Valuations hit KKR’s portfolio harder than peers in Q4

The New York-based firm defended its real estate assets on its fourth quarter and full year earnings call despite the value of its opportunistic holdings falling 8 percent.

This year’s Q4 earnings season has confirmed expectations that write-downs are coming for many real estate portfolios, but a quarterly valuation hit on KKR’s higher risk and return investments has stood out.

The New York-based firm saw its opportunistic portfolio written down by 8 percent in Q4, resulting in a 3 percent gain for the full year of 2022. Craig Larson, partner and head of investor relations at KKR, said on the firm’s earnings call this was driven by a widening of cap rates on unrealized investments.

By comparison to some of its public peers, Blackstone saw a 2 percent quarterly dip in its opportunistic portfolio and a 1.5 percent quarterly drop in performance for its core-plus bucket. In the full year, the New York-based mega-manager saw 7.1 percent gains and 10.3 percent gains in those respective buckets for the full year. It was a similar story at Carlyle Group which registered a 1 percent loss in Q4 but maintained a stronger 16 percent return over the course of last year.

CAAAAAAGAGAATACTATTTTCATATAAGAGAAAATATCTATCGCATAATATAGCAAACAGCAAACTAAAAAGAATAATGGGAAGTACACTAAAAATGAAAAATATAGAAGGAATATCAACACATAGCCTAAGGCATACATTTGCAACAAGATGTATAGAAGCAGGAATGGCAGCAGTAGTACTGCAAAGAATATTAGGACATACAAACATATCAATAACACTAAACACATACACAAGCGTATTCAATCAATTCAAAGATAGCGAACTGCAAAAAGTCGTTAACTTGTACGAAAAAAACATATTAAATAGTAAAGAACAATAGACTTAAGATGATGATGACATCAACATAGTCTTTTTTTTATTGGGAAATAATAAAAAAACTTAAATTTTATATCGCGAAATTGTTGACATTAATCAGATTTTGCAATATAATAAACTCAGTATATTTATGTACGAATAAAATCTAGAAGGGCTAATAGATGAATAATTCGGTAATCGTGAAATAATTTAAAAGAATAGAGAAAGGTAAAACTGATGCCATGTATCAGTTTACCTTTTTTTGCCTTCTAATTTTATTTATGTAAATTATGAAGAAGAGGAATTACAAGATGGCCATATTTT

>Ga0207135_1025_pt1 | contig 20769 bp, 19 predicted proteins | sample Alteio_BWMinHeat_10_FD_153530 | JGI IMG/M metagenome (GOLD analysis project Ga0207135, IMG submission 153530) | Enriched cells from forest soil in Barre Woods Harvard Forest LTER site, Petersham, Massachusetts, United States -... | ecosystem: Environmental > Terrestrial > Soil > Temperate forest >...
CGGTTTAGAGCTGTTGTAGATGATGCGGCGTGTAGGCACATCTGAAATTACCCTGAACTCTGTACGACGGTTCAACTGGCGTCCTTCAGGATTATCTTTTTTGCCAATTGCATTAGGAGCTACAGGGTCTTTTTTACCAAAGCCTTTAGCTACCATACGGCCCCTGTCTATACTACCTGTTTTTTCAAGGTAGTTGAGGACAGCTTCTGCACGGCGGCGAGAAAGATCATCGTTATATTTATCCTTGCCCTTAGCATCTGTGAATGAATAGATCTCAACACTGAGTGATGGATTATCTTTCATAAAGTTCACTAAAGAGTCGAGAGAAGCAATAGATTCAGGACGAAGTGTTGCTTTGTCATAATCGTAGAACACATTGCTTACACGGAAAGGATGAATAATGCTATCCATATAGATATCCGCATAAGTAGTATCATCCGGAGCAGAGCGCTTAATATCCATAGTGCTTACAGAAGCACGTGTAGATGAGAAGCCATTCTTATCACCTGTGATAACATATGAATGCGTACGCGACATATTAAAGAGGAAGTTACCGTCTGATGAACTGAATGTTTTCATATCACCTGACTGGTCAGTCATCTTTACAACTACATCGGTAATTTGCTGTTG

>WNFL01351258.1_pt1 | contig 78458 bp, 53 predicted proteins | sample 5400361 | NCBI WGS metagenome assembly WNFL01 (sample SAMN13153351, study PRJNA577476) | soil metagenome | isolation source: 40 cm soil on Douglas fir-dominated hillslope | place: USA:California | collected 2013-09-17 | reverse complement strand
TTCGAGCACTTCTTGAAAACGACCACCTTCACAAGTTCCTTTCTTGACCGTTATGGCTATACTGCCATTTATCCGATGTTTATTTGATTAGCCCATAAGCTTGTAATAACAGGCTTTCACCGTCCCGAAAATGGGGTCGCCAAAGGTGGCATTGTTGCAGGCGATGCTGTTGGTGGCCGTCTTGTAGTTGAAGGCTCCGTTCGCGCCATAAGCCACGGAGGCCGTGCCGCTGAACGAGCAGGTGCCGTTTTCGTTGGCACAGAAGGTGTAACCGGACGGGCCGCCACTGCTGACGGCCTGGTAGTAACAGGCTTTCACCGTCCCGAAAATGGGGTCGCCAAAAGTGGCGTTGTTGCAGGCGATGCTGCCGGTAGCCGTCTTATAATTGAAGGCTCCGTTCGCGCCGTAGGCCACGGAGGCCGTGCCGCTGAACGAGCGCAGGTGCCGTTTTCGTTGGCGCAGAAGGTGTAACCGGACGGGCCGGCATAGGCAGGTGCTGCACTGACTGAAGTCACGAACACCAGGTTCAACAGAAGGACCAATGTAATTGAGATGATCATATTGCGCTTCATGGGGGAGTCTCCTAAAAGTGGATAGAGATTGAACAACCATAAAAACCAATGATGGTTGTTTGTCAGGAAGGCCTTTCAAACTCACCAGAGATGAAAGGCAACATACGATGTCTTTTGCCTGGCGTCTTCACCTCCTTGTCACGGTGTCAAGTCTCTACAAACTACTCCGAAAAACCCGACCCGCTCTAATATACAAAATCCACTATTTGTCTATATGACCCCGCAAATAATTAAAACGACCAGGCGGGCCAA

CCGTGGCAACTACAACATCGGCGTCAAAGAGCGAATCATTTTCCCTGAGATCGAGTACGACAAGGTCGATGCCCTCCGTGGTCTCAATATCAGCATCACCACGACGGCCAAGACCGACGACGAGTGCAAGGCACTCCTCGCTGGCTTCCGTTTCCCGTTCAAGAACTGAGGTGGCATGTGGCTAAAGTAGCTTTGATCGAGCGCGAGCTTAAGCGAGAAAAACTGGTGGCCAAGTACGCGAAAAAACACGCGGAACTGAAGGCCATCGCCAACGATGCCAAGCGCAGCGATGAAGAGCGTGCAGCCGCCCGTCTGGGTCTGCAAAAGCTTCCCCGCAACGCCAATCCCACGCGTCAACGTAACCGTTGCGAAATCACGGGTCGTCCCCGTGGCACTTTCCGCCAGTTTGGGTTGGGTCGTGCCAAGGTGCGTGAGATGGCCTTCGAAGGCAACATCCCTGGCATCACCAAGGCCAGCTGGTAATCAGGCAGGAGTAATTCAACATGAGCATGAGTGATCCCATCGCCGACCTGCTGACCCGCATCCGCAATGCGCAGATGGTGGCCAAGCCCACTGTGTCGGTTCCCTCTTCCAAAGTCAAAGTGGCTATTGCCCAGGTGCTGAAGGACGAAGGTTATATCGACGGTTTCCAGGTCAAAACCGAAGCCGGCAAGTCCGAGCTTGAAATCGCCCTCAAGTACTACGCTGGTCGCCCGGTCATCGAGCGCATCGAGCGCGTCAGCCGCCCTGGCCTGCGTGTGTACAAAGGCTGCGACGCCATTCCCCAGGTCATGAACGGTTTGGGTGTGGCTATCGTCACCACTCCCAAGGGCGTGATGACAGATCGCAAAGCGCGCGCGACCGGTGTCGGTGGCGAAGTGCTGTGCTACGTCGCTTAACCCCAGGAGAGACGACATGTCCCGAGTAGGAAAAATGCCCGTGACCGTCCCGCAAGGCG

KKR said many of the write-downs happened due to the wider, challenging market environment. Larson also noted some of the widening of cap rates were offset by stronger rent growth. He noted that was in part due to the construction of the portfolio, more than 80 percent of which is in property types that continue to grow income including industrial, data centers, rental housing, student housing and storage.

Another major factor in KKR’s real estate asset value decline, he said, was the methodology employed to value assets. The firm both internally values its own property and uses a third-party valuer. In the current market, a large portion of the assets the firm was looking to value were classed as ‘level three’ assets, defined as assets that have little comparison due to an inactivity in the market, according to the firm’s 10-Q filing. “Those that don’t have observable marks,” Lewin said.

Larson added that the third-party valuer would typically look at recent transactions to determine cap rate and discount rate assumptions to value any given property. Most of KKR’s portfolio is in the US, and transaction volume in the US fell 63 percent year-over-year in 2022, according to data from broker CBRE. In the observable transactions, KKR’s cap rates widened, Larson said. “That’s what really drove the performance figures in real estate you saw for the quarter,” he added.

Larson’s final justification was that if cap rates and discount rate assumptions had been similar throughout the year, the portfolio would have produced a positive return, noting NOI growth at the property level would have driven that.